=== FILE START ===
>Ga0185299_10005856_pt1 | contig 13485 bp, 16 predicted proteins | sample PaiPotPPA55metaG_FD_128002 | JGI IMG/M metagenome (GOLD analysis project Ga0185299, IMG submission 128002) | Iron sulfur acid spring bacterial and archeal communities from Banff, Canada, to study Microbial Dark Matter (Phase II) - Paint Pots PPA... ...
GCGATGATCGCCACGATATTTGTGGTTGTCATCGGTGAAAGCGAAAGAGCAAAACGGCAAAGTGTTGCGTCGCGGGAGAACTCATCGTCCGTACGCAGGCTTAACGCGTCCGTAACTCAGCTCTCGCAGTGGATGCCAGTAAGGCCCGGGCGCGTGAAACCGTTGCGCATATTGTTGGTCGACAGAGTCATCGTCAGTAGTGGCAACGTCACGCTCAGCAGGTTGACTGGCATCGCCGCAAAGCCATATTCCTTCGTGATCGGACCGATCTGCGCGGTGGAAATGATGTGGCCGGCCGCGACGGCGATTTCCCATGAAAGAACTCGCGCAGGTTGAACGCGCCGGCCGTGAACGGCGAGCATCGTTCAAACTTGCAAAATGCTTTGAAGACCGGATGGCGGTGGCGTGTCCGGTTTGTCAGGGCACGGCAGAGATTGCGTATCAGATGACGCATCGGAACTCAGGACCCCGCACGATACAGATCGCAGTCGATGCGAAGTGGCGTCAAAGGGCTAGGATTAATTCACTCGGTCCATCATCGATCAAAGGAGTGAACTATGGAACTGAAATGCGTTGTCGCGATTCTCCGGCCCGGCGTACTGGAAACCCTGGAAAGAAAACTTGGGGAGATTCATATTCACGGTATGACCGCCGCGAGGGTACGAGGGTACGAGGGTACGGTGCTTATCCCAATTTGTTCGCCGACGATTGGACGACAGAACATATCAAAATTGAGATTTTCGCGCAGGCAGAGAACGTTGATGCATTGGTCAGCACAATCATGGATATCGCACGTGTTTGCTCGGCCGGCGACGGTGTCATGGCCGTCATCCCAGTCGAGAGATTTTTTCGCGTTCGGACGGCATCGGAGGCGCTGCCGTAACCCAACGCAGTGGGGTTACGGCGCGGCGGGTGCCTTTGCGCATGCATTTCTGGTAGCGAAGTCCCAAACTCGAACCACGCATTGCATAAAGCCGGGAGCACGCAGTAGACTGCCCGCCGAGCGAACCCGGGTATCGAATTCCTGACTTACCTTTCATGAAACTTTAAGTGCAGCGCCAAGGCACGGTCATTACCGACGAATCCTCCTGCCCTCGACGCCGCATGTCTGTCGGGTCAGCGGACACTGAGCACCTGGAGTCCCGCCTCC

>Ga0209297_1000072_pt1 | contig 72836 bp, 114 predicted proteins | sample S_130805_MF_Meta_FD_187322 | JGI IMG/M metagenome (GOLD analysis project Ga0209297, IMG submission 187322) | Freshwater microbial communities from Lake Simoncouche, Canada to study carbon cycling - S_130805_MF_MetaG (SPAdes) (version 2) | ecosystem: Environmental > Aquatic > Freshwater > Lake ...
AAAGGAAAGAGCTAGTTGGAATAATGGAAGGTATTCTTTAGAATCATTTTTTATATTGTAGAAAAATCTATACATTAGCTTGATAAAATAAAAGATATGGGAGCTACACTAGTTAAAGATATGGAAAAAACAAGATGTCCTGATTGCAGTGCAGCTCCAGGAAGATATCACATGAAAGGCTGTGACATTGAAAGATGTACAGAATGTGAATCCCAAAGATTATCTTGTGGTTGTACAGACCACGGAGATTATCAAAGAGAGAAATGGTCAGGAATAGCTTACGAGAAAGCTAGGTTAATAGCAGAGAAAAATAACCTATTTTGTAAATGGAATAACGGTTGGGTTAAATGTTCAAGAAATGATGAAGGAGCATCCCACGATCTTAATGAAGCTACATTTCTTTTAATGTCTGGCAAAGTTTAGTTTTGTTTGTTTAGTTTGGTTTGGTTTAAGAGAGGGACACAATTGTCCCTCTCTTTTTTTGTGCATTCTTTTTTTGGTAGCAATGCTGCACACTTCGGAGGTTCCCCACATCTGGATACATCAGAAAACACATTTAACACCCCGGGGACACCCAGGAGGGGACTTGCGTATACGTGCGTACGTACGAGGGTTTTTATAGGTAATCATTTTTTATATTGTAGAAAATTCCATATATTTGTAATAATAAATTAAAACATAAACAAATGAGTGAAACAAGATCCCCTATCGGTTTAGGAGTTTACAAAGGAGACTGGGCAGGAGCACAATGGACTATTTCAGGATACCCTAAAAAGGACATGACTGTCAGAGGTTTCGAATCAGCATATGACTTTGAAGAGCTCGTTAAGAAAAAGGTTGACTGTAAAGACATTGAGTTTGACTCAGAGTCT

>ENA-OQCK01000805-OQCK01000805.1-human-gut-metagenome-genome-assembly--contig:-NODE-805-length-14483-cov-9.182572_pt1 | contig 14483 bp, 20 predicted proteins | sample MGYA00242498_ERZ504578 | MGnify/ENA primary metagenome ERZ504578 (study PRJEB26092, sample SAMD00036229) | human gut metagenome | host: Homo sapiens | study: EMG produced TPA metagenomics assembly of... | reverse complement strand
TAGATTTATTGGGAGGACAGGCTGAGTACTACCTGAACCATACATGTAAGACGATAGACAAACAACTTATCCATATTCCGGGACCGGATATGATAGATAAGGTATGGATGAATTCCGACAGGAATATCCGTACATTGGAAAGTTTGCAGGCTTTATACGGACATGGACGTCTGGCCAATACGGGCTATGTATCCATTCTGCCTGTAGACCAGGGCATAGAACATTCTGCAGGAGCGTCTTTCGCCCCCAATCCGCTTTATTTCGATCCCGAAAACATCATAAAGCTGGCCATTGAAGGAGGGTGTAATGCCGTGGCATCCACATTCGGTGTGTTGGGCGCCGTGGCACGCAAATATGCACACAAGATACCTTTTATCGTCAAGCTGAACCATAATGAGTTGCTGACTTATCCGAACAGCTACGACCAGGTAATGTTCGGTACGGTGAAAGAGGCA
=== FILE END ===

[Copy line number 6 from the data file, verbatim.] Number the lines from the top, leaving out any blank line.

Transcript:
TAGATTTATTGGGAGGACAGGCTGAGTACTACCTGAACCATACATGTAAGACGATAGACAAACAACTTATCCATATTCCGGGACCGGATATGATAGATAAGGTATGGATGAATTCCGACAGGAATATCCGTACATTGGAAAGTTTGCAGGCTTTATACGGACATGGACGTCTGGCCAATACGGGCTATGTATCCATTCTGCCTGTAGACCAGGGCATAGAACATTCTGCAGGAGCGTCTTTCGCCCCCAATCCGCTTTATTTCGATCCCGAAAACATCATAAAGCTGGCCATTGAAGGAGGGTGTAATGCCGTGGCATCCACATTCGGTGTGTTGGGCGCCGTGGCACGCAAATATGCACACAAGATACCTTTTATCGTCAAGCTGAACCATAATGAGTTGCTGACTTATCCGAACAGCTACGACCAGGTAATGTTCGGTACGGTGAAAGAGGCA